Codan’s other divisions also slowed. Revenue in the radio communications business was to $23.6 million in the December half, from $32.3 million a year earlier. Sales of land mobile radio products, predominantly in the United States, were hurt by cuts in US Government spending.
Sales in the MineTec division slumped from $9.4 million to $2.4 million, year on year, as Codan transitioned from supplying traditional mining services to commercialising its own technology. On any measure, Codan’s earnings woes – flagged to the market in December – disappointed.
However investors cut it, the result was a bloodbath.
Codan has responded with $10 million in annual cost cuts, and other volume-related expense reductions. The big question is how much lasting damage has been done, and how quickly it can get its ROE – 7.8 per cent in the first half of FY14 – back to previous levels.
The company’s balance sheet has been weakened: total debt rose from $33.8 million in FY13 to $71 million in the latest half. Excluding cash and short-term investments, the net debt-to-equity ratio is 54 per cent – manageable, although heading towards higher risk.
Codan had $6.4 million in cash at December 31, 2013, from $8.6 million at the end of FY13. Although the $64 million in net borrowings are within its bank facility of $85 million, Codan arguably does not have much scope to withstand continued earnings shocks without additional debt or equity capital raisings. Gearing at 35 per cent in the first half of FY14 is moderate risk.
It is not all bad news. Codan has several new metal detectors due for release in FY14 and FY15, and says its radio communications division entered the second half of FY14 with its strongest order book in several years.
The MineTec business won an important tender to install its mine simulation software, which will provide proof of concept and a platform for further sales. Codan says MineTec is now successfully commercialising its technology in a highly competitive global industry.
Even so, Codan provided muted guidance in the outlook statement in its latest profit report: “Although sales have been softer during the past nine months, our baseline metal-detection business remains strong, and we remain confident of future growth as we continue to develop new market-leading products and extend our global reach, all supplemented by the upside of future gold rushes.”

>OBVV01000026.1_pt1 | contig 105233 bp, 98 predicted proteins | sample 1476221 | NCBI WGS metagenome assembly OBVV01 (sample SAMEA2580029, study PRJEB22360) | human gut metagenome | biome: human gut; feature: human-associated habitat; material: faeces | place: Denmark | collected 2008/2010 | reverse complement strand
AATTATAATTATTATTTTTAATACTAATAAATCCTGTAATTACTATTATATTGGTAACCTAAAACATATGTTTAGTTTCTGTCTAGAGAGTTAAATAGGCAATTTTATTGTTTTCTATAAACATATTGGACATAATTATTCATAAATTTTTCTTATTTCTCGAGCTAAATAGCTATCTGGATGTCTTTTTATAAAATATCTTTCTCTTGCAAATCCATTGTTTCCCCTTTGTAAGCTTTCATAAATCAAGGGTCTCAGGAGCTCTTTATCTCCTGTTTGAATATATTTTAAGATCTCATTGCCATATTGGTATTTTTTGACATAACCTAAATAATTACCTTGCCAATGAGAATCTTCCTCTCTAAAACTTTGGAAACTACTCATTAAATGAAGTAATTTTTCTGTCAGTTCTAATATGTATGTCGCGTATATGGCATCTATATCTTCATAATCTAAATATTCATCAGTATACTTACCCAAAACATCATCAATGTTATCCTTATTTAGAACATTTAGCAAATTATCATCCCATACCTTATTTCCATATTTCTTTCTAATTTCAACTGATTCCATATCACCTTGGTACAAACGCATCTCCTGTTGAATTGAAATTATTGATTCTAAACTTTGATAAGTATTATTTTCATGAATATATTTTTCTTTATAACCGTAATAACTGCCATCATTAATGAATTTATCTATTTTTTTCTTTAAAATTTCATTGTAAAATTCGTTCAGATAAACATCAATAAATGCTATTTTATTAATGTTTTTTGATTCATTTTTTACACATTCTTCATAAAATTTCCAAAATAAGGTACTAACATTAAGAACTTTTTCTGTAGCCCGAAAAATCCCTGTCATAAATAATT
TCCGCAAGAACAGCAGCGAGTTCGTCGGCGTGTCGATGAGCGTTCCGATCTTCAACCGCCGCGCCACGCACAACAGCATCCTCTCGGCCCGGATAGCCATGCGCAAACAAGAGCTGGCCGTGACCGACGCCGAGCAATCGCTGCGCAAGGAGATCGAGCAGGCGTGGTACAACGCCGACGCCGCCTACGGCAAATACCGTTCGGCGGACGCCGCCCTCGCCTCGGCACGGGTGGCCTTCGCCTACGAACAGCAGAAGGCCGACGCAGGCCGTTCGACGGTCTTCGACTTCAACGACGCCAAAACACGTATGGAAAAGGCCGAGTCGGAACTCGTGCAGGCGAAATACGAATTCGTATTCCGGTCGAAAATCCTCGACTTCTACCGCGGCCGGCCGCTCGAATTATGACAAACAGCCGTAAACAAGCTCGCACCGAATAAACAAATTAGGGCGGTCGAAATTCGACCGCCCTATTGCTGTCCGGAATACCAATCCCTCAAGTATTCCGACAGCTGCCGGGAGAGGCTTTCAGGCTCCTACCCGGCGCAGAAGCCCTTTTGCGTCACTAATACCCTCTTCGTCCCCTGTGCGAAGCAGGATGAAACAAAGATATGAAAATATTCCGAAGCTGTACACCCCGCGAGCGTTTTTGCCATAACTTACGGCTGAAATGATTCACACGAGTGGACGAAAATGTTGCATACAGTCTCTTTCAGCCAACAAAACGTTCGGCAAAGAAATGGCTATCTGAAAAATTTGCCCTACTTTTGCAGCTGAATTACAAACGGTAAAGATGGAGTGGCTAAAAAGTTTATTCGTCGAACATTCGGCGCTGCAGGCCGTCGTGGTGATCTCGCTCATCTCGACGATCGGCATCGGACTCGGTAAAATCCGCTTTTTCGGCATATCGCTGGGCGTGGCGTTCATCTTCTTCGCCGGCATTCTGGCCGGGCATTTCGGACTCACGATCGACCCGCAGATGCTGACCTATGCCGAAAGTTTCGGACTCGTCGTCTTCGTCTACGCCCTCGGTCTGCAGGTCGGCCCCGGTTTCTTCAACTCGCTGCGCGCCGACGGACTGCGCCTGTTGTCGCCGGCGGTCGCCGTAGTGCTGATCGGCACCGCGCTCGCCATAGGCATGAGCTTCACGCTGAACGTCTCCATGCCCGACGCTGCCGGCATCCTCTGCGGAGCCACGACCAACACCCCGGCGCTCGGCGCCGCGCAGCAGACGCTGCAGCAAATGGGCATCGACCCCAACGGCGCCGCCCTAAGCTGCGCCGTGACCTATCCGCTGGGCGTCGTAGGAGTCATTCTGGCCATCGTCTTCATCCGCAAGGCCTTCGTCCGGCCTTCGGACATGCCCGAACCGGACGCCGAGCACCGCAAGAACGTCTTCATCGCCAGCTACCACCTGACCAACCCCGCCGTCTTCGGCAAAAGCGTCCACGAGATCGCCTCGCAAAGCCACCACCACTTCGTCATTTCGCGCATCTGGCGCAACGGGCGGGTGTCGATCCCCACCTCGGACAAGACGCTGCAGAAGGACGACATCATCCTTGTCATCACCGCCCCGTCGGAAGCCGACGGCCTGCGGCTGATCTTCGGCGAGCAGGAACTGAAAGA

Prospective investors might have hoped for more specific guidance on how Codan intends to arrest its earnings decline. In fairness, current volatility in the company’s core markets must make it hard to give more precise guidance.
Prospective investors need a high margin of safety to buy Codan, such is the risk of forecasting error (with only three forecasts in the consensus) and the potential for continued earnings volatility. None of its recent problems, notably civil unrest in parts of Africa, look like reversing anytime soon.
Lower expenditure by mining companies and government cutbacks, which affect the radio division, will linger for some time. The surprise could be continued gains in the gold price, which encourages more prospecting and leads to more gold discoveries, which in turn spurs metal-detector demand. But pinning ones hopes to the gold price is risky.
A better strategy is to watch and wait. It is hard to find a re-rating catalyst for Codan between now and the full-year result in August, and the first downgrade is rarely the last for micro-cap companies. A weaker gold price is a threat for its gold-detector sales.
More evidence is needed that Codan is arresting its sales decline, boosting ROE, and restoring market credibility. It said the ‘challenges presented by some of its markets makes it too difficult provide guidance at this time”.
Chartist will keep a close watch on the price action as Codan consolidates between 60-70 cents a share,
– Tony Featherstone is a former managing editor of BRW and Shares magazines. This column does not imply stock recommendations. Readers should do further research of their own or talk to their adviser before acting on themes in this article. All prices and analysis at May 28, 2014.